Secret Spices in SB 151 - Is it Finger Lickin' Good?

In 1952, a man from Corbin, Kentucky, sold a license to use his secret fried chicken recipe to a man in Salt Lake City, Utah. This transaction was the first in a series of events that saw a new Kentucky company become an international food empire. Colonel Harlan Sanders may not have invented the franchising business model, but his legacy demonstrates the economic opportunities available to a strong brand and a quality product.

It is interesting that the headquarters of one of the largest franchising entities is located in a state that just quietly passed legislation dramatically shifting the legal liabilities of corporate franchisors. Among the 100+ bills passed by the General Assembly this session, SB 151 is a game changer that few are talking about. Franchisors are no longer responsible for various violations of Kentucky employment laws committed by their franchisees, including violations of Kentucky's minimum wage laws, worker's compensation claims, unemployment insurance claims, violations of Kentucky workplace safety statutes, or discriminatory hiring practices. The relevant text is short enough to be copied in its entirety here:

Notwithstanding any voluntary agreement entered into between the United States Department of Labor and a franchisee, neither a franchisee nor a franchisee's employee shall be deemed to be an employee of the franchisor for any purpose under this chapter…

Not only are franchisors immune from the statutory violations committed by their franchisees, but this legislation may impact a franchisor's liability to customers injured by employees of franchisees. Ordinarily, employers can be held liable for the wrongful acts of their employees while the employee is acting within the scope of his or her employment. The legal doctrine is called “respondeat superior,” or literally, “let the master answer.” However, franchises are different business models than other corporate forms. A franchisor grants a license to a franchisee to use the franchisor’s trademarks and products in exchange for a fee, and the franchisee is considered an independent owner of the business at the licensed location. This makes respondeat superior a difficult question because it is unclear just who the master is.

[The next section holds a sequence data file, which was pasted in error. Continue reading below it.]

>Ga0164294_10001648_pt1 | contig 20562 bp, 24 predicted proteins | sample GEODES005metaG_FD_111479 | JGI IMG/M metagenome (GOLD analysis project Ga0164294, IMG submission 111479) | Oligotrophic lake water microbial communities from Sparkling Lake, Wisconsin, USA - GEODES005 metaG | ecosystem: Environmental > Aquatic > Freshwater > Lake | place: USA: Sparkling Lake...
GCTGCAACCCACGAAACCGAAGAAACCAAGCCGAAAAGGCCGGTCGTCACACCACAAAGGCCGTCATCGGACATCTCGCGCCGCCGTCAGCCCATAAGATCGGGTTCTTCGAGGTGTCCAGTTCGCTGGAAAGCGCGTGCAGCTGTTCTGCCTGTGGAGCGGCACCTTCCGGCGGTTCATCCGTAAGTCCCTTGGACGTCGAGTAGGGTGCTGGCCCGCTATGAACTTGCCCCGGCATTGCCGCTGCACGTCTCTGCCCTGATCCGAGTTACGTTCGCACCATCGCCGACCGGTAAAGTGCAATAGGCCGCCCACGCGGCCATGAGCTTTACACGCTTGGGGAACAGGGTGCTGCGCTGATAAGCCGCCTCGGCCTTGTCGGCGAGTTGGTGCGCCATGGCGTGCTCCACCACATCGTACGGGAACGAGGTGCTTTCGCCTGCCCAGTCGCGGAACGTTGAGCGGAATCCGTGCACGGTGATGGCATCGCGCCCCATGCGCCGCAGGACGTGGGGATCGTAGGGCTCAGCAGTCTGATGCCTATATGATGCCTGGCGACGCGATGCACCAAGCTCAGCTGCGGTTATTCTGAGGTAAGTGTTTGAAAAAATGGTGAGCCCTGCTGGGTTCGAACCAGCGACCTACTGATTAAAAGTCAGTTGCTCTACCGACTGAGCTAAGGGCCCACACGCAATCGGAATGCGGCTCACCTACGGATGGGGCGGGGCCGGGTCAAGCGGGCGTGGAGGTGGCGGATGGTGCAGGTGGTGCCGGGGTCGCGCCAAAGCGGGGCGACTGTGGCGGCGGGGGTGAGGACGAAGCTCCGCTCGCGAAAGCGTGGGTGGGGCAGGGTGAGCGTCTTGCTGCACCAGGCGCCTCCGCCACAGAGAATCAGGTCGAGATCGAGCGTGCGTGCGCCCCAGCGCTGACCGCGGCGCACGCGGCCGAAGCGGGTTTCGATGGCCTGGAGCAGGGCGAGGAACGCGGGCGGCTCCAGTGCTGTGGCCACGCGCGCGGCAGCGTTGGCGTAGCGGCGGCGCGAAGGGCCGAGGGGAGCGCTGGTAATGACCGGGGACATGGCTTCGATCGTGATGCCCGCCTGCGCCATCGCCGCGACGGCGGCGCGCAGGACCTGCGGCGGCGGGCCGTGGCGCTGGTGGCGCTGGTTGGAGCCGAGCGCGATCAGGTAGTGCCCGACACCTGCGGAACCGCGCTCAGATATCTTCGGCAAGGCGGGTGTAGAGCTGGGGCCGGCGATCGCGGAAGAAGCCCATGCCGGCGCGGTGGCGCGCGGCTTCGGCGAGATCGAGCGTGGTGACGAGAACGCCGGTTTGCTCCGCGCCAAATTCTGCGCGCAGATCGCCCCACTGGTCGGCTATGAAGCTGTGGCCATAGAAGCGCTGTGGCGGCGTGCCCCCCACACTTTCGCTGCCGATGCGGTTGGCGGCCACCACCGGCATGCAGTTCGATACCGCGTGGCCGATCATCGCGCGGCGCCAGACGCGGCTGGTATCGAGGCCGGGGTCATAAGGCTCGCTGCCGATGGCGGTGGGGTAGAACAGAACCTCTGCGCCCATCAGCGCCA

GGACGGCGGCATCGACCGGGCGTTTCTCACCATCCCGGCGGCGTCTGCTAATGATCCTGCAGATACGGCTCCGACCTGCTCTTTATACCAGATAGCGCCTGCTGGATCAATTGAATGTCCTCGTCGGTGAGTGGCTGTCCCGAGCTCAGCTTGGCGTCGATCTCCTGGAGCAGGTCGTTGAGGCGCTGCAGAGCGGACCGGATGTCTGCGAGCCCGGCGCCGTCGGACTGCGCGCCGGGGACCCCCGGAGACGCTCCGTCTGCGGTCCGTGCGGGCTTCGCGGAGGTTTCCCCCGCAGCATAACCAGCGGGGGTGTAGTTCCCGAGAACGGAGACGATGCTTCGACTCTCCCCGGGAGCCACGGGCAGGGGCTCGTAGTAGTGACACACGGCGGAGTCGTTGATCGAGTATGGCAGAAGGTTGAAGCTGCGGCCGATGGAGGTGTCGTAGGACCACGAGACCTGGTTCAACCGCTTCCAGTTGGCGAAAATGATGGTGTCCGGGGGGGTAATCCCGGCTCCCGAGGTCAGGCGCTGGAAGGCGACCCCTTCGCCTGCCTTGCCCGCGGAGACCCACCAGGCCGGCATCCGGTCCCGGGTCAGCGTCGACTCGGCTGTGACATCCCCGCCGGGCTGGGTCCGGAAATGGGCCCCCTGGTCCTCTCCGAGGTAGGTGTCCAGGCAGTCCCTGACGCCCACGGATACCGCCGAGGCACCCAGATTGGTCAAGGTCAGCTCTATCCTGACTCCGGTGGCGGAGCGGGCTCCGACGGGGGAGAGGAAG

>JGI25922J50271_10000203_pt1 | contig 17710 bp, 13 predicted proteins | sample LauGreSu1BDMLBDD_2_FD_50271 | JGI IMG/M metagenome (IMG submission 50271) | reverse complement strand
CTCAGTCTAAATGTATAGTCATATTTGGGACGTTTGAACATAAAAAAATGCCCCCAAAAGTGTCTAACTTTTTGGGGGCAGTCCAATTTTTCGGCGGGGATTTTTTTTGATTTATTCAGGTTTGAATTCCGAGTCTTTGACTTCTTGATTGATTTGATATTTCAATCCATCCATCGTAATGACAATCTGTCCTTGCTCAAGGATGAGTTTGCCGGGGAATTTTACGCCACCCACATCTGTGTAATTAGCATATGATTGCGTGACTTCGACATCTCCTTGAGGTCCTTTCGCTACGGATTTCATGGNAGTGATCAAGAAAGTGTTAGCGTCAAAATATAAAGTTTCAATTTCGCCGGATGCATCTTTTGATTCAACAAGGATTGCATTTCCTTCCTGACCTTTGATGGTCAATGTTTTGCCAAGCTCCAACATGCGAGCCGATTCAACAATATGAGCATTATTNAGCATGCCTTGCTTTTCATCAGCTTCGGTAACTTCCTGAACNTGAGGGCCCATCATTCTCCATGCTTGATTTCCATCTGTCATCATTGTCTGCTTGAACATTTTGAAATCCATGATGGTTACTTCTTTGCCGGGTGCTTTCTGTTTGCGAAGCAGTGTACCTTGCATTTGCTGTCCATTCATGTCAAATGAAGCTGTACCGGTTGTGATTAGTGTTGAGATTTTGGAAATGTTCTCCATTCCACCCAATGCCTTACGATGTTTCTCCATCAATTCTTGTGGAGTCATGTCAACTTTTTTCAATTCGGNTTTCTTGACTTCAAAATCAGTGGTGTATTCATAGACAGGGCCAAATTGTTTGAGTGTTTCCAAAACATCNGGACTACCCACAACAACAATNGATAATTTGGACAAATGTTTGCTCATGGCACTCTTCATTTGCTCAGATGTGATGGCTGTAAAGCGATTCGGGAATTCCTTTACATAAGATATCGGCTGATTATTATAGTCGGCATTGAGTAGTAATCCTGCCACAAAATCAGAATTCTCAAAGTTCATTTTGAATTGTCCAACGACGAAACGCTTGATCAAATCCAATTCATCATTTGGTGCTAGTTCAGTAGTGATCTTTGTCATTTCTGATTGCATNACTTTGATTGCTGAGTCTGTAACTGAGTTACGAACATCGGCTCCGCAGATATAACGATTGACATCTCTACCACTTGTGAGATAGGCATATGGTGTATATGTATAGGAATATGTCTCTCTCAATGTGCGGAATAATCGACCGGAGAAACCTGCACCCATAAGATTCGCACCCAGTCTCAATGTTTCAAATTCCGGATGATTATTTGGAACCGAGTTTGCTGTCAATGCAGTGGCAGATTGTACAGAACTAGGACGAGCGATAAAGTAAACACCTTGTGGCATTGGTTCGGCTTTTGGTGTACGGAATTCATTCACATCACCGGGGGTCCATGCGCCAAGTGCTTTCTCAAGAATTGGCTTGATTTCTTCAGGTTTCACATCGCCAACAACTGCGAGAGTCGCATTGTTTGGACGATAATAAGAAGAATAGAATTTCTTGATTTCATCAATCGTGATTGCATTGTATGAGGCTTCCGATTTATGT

When a person is injured by the negligence of an employee, that person is allowed to name the employer as a defendant and sue for damages. Typically the employer is in a better financial situation to pay a judgment than an employee working for wages. The bigger the employer is, the deeper the pockets go to pay for damages. In order to hold a franchisor liable for the negligence of a franchisee’s employees, Kentucky has adopted the "control or right of control" test. In Papa Johns Intern., Inc. v. McCoy, the Kentucky Supreme Court held that if a franchisor exerted enough control over the day-to-day operations of a franchisee, and the activity being controlled lead to the plaintiff's injury, then the corporate franchisor could be liable for damages. 

Now that franchisors are immune from statutory employment violations of their franchisees, Kentucky has enacted policy explicitly designed to distinguish franchisors from franchisees. One could argue that as a matter of public policy, the "control or right of control test" has become obsolete. If franchisors are no longer responsible for injuries to employees of a franchisee under the workman's compensation statute, why should they be responsible for injuries to customers of a franchisee? For example, if a pot of scalding hot coffee is spilled, does it make sense for the franchisor to be liable when a customer is burned, but not the employee? In most cases, the injury can probably be compensated with the resources of the franchisee and its relevant insurance policy.

Overall, the new statutory regime may provide a good economic benefit to the Commonwealth. Now that corporate franchisors have substantially limited their liability in various areas of employment law, the corporate franchisor may grant more licenses than they otherwise would have. More licenses create new businesses and new employment opportunities for Kentuckians. More licenses can also lead to a chicken in every pot, and that is Finger Lickin' Good.

Are you interested in forming a business? The attorneys at Barsotti & Manley, PLLC, are dedicated to helping our clients choose the proper business form, and educate them on the requirements of keeping their business in good standing. Contact us today and let us help you get your business up and running.